Brunswick Stew is a great Virginia tradition that goes back to about 1816. First cooked by James (Jimmy) Matthews as a squirrel stew, the recipe as we know it today was pretty much settled between 1816 and 1828 thanks to a fellow named Ned Stith. Both Matthews and Stith lived in Brunswick, VA.
Georgia likes to claim the origination of Brunswick Stew, but their claim only goes back to 1898. Brunswick Stew was cooked in Virginia in antebellum times and newspapers also begin to mention Brunswick Stew in Georgia around the 1870's. So, sorry, Georgia, Brunswick Stew is a Virginia tradition that spread through the South.
Brunswick Stew was originally a squirrel stew. But, it is more of a community food than a hard set recipe. The three basic ingredients are tomatoes, corn, and butter beans (a.k.a. baby Lima beans). From there, just about any kind of meat is permissible. There are 19th century accounts of Brunswick stew made with squirrel or chicken or a combination of both, and even beef. One account tells us of the stew made with squirrel, chicken, and pheasant in the same pot. They also used rabbit in the mix from time to time and one writer mentioned that it was "highly seasoned" which is probably a reference to the cayenne pepper that Virginians loved to use in recipes.
I asked my 84 year old Dad about it and he told me that he and his family have been eating it since he can remember. He said that the old timers used to use squirrel in it. The name "Brunswick Stew" isn't universal in Virginia either. It's been called squirrel stew and also barbecue stew in some areas of the state. My Dad told me that besides squirrel, chicken was often used. He also pointed out that, in lean times, the old timers would only use fat back for the meat. That's how I remember my Mother making it. It was a highlight of summer meals. Fresh corn, tomatoes, and butter beans straight from my Dad's garden in the pot with some fat back. What I'd give to have just one more bowl of that stew made by my Mother.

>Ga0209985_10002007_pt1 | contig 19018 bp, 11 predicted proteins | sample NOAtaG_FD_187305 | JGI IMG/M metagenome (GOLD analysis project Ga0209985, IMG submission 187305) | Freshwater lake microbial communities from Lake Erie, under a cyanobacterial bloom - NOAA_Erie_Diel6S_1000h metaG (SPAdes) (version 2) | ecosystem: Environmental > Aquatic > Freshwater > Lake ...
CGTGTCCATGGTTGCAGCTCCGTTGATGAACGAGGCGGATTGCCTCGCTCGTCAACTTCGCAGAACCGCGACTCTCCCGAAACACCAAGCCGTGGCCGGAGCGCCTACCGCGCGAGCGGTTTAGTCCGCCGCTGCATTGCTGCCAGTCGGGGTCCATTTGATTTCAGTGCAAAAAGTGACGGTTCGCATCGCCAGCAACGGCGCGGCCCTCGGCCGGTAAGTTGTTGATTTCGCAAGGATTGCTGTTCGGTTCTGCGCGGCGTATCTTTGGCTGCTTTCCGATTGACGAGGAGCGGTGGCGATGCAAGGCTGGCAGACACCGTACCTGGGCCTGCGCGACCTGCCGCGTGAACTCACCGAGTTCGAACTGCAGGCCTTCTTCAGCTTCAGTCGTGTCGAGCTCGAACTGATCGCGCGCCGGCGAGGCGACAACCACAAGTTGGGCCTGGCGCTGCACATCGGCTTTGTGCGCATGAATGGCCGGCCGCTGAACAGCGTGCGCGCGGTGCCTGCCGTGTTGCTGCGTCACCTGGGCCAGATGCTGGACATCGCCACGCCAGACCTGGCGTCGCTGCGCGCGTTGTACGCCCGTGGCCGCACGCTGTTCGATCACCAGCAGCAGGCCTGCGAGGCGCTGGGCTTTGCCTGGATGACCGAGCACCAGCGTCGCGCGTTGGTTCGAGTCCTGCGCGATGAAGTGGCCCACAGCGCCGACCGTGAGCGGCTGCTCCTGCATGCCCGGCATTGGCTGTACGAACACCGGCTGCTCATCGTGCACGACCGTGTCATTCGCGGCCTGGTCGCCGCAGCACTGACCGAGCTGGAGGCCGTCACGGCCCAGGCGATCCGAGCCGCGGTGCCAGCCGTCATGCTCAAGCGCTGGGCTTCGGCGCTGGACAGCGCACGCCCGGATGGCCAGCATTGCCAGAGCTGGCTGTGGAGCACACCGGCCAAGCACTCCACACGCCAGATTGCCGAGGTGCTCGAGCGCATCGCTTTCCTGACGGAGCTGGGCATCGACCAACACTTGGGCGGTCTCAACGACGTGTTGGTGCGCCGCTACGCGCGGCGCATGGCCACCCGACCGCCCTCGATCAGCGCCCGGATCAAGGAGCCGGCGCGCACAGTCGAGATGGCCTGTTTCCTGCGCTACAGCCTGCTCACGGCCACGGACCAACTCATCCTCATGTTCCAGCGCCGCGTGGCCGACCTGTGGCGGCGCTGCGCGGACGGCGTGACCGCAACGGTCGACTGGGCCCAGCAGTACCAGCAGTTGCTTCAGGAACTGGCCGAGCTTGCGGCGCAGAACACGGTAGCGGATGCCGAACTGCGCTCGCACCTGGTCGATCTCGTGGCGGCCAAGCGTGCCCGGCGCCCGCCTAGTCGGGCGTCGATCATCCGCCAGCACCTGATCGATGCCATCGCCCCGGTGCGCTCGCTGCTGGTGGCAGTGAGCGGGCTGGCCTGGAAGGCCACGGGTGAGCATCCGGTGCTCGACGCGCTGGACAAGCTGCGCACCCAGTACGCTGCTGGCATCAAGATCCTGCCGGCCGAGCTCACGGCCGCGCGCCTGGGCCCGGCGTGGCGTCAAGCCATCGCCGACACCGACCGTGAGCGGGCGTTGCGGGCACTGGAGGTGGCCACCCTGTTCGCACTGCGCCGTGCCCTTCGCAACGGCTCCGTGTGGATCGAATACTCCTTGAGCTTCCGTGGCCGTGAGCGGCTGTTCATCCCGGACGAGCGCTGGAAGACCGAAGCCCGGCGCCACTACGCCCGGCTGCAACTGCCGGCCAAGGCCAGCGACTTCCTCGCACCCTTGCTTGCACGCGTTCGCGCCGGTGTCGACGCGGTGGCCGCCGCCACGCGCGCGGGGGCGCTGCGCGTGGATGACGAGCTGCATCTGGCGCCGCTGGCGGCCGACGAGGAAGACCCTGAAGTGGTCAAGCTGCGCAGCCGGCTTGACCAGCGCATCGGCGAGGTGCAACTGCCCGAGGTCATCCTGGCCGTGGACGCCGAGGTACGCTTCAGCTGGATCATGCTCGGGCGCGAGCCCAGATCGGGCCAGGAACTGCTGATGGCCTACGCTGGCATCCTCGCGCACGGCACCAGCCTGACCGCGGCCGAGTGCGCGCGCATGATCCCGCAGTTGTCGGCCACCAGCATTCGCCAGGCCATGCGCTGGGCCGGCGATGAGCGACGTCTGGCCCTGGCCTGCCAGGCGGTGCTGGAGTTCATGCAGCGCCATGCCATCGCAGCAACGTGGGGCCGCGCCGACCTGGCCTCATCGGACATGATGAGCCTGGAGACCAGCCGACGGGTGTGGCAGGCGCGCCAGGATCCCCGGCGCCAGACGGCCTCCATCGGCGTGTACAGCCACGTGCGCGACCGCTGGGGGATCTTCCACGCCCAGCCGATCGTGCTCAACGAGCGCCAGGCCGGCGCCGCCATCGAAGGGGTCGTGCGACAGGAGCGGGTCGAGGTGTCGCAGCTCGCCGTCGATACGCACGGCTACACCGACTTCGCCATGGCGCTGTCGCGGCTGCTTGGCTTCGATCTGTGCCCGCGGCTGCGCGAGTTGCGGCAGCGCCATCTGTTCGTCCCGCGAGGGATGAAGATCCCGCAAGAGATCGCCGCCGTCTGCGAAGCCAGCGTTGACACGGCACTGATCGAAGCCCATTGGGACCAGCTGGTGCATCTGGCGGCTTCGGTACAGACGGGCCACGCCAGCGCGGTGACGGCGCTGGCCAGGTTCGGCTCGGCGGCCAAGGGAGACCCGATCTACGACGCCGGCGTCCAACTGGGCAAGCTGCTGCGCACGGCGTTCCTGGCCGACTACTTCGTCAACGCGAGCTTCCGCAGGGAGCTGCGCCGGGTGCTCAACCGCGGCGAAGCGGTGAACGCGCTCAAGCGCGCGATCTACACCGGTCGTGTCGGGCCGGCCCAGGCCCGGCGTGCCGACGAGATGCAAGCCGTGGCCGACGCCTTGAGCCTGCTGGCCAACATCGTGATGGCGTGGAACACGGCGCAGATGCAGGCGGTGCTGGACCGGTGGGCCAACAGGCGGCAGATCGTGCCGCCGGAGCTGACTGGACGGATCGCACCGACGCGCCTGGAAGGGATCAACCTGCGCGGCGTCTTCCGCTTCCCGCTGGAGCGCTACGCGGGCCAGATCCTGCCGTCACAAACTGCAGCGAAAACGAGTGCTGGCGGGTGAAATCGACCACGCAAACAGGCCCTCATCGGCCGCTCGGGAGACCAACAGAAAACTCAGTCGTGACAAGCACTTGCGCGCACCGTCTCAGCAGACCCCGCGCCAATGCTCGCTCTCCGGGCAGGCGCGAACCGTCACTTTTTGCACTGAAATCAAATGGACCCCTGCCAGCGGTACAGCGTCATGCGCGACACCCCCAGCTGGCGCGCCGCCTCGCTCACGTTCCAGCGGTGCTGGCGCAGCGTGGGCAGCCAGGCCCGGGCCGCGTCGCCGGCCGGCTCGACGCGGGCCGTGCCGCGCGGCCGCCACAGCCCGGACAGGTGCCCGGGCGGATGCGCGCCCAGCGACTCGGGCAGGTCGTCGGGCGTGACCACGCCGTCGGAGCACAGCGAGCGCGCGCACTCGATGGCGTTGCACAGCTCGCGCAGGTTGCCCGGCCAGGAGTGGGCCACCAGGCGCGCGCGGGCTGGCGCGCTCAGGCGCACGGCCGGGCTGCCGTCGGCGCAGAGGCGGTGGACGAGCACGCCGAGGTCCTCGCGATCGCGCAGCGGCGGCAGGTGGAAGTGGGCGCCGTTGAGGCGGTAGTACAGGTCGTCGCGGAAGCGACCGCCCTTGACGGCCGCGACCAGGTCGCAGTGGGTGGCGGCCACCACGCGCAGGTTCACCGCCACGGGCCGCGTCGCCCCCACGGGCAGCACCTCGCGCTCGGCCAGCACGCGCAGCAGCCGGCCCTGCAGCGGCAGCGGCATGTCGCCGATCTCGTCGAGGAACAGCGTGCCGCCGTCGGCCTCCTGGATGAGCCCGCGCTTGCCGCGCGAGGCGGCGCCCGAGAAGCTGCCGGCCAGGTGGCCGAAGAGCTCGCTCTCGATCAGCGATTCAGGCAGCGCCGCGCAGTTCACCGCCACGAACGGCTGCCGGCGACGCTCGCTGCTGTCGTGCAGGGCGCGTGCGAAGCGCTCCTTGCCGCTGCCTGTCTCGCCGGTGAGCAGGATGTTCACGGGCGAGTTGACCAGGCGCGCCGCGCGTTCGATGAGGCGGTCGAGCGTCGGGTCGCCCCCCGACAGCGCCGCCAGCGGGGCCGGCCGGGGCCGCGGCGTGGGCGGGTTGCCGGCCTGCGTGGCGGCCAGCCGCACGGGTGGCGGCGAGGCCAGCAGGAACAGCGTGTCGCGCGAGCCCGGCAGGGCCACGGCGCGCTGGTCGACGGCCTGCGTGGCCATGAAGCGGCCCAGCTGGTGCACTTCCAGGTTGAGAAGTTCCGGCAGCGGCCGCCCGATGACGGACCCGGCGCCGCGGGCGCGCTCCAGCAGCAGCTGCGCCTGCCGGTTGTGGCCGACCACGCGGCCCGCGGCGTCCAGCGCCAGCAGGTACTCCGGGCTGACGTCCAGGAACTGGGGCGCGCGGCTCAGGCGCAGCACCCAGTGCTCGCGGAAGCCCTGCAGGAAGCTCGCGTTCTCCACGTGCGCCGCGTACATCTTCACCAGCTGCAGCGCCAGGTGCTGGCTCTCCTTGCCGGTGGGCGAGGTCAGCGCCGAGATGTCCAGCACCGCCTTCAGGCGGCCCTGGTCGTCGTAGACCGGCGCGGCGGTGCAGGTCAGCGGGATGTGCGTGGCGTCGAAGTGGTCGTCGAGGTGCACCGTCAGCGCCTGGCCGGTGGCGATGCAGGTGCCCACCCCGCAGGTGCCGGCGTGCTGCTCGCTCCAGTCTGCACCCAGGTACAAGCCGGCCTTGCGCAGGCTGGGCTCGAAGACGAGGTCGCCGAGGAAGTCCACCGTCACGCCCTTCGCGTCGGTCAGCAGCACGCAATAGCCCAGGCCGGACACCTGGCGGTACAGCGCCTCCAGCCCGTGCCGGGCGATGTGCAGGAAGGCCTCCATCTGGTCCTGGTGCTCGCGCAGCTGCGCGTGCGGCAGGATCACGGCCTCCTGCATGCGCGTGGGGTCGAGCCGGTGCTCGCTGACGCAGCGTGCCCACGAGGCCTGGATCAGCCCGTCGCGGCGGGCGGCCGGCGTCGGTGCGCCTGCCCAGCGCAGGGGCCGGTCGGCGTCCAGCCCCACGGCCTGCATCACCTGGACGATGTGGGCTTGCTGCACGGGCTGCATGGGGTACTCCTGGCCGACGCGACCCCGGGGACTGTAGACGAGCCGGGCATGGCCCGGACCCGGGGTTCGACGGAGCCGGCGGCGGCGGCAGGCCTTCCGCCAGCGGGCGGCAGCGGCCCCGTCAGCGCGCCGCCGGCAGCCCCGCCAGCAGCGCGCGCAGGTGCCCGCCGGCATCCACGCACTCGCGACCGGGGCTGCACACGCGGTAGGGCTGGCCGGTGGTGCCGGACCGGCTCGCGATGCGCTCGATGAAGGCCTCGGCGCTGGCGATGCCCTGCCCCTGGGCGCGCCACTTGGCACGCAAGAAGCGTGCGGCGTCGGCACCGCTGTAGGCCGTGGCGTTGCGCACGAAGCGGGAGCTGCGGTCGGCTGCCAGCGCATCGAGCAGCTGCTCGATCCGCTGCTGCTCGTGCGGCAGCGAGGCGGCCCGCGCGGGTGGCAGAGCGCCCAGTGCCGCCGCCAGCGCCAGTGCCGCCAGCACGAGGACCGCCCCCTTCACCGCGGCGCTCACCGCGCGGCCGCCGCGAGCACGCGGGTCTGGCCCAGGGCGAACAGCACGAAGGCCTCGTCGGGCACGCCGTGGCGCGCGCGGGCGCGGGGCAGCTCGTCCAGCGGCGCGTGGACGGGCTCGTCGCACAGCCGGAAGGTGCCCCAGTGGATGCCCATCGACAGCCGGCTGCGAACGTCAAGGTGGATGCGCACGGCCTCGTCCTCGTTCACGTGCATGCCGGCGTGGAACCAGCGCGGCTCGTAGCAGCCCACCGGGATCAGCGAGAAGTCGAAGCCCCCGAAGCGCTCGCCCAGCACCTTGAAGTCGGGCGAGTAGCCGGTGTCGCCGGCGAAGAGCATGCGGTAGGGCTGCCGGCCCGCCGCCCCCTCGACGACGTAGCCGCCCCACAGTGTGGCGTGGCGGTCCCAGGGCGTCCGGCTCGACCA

Sometime around the 1870's, some in the Albemarle, Virginia area added Worcestershire sauce and okra. But, none of that is needed for a truly authentic Brunswick Stew.
Here is an authentic 19th century Virginia Brunswick (barbecue) stew. It's absolutely delicious. My Japanese raised daughter in-law ate two bowls! My wife told me that we will be cooking it again. Here are the ingredients.
1 onion chopped
3 ounces of fat back, rinsed
1 TBS lard or bacon grease
2 pounds butter beans
3 to 4 ears of corn
1 28 ounce can of tomatoes
2 medium potatoes, diced
4 chicken thighs
Unsalted chicken broth or water
1/2 stick of butter
cayenne pepper flakes (a key for Virginia style stew)
Start off by sweating the onions and the fat back in the lard or bacon grease.
After about 15 - 20 minutes, add the tomatoes.
Let the pot come to a simmer and add the chicken along with a tablespoon each of black pepper, and salt, sugar, and one teaspoon of red pepper flakes. Add a little broth or water to cover the chicken, if needed.
Let the chicken simmer in the pot for about an hour or until it can be easily removed from the bone. If the liquid reduces too much to where the chicken isn't covered, add a little more broth or water.
Now, add the butter beans.
Remove the chicken thighs from the pot, remove the meat from the bones and shred or chop it then add it back to the pot. Discard the bones, cartilage and skin. I fed all of the skin and cartilage to my doggies. No cooked chicken bones for the dogs, please!
Let the pot simmer for about another 20 minutes and add the potatoes.
Once the beans and potatoes are tender, add the corn that has been cut from the cobs.
Let it cook for about another 10 minutes, then reduce the heat and stir in the butter that has been cut into cubes.
Once the butter has melted into the stew, check the seasoning, make any needed adjustments, and serve.
I like to add a little extra red pepper to mine. One 19th century writer called this stew a taste of "old Virginianism."
Thanks for looking!